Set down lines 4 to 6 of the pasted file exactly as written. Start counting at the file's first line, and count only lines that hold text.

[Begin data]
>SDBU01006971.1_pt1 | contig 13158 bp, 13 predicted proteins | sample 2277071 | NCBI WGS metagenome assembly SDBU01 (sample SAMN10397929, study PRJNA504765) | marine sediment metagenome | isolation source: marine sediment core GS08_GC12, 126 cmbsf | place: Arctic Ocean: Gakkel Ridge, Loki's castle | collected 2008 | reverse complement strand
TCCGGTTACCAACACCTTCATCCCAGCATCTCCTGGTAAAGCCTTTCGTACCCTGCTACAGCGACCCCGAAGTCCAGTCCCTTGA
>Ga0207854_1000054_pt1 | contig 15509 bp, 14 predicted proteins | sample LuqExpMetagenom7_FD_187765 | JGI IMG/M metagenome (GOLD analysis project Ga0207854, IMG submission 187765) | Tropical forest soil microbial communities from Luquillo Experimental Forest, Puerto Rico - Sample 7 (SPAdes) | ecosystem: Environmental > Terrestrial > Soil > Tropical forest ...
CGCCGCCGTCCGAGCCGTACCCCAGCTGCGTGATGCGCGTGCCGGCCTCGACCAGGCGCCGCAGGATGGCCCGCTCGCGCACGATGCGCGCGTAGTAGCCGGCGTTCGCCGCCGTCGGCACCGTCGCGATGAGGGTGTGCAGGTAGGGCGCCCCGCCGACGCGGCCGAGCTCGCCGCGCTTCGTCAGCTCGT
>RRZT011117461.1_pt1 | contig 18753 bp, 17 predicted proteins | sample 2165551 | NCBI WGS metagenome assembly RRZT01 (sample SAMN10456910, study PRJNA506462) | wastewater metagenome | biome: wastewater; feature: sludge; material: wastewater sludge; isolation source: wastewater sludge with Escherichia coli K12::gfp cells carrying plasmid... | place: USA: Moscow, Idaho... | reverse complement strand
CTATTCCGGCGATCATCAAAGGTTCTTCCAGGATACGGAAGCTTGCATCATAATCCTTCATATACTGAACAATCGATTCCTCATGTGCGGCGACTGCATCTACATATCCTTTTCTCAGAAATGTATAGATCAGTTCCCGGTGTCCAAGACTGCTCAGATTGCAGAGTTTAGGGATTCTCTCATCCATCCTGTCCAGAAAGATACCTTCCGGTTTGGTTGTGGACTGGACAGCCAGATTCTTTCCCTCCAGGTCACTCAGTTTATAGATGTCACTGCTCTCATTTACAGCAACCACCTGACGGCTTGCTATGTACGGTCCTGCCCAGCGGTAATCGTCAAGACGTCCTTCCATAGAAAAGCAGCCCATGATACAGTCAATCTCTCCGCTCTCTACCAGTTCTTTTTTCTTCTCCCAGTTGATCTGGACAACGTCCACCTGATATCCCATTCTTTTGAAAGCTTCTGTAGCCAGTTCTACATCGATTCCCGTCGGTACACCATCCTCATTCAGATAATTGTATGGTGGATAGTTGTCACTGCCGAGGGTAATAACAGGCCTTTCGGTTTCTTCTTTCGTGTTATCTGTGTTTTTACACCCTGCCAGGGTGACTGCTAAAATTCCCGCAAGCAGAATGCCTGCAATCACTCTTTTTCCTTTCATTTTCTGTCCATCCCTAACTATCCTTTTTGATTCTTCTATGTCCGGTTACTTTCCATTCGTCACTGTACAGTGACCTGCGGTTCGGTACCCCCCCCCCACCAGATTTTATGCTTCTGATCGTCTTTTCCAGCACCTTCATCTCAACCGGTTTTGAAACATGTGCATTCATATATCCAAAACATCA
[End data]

CGCCGCCGTCCGAGCCGTACCCCAGCTGCGTGATGCGCGTGCCGGCCTCGACCAGGCGCCGCAGGATGGCCCGCTCGCGCACGATGCGCGCGTAGTAGCCGGCGTTCGCCGCCGTCGGCACCGTCGCGATGAGGGTGTGCAGGTAGGGCGCCCCGCCGACGCGGCCGAGCTCGCCGCGCTTCGTCAGCTCGT
>RRZT011117461.1_pt1 | contig 18753 bp, 17 predicted proteins | sample 2165551 | NCBI WGS metagenome assembly RRZT01 (sample SAMN10456910, study PRJNA506462) | wastewater metagenome | biome: wastewater; feature: sludge; material: wastewater sludge; isolation source: wastewater sludge with Escherichia coli K12::gfp cells carrying plasmid... | place: USA: Moscow, Idaho... | reverse complement strand
CTATTCCGGCGATCATCAAAGGTTCTTCCAGGATACGGAAGCTTGCATCATAATCCTTCATATACTGAACAATCGATTCCTCATGTGCGGCGACTGCATCTACATATCCTTTTCTCAGAAATGTATAGATCAGTTCCCGGTGTCCAAGACTGCTCAGATTGCAGAGTTTAGGGATTCTCTCATCCATCCTGTCCAGAAAGATACCTTCCGGTTTGGTTGTGGACTGGACAGCCAGATTCTTTCCCTCCAGGTCACTCAGTTTATAGATGTCACTGCTCTCATTTACAGCAACCACCTGACGGCTTGCTATGTACGGTCCTGCCCAGCGGTAATCGTCAAGACGTCCTTCCATAGAAAAGCAGCCCATGATACAGTCAATCTCTCCGCTCTCTACCAGTTCTTTTTTCTTCTCCCAGTTGATCTGGACAACGTCCACCTGATATCCCATTCTTTTGAAAGCTTCTGTAGCCAGTTCTACATCGATTCCCGTCGGTACACCATCCTCATTCAGATAATTGTATGGTGGATAGTTGTCACTGCCGAGGGTAATAACAGGCCTTTCGGTTTCTTCTTTCGTGTTATCTGTGTTTTTACACCCTGCCAGGGTGACTGCTAAAATTCCCGCAAGCAGAATGCCTGCAATCACTCTTTTTCCTTTCATTTTCTGTCCATCCCTAACTATCCTTTTTGATTCTTCTATGTCCGGTTACTTTCCATTCGTCACTGTACAGTGACCTGCGGTTCGGTACCCCCCCCCCACCAGATTTTATGCTTCTGATCGTCTTTTCCAGCACCTTCATCTCAACCGGTTTTGAAACATGTGCATTCATATATCCAAAACATCA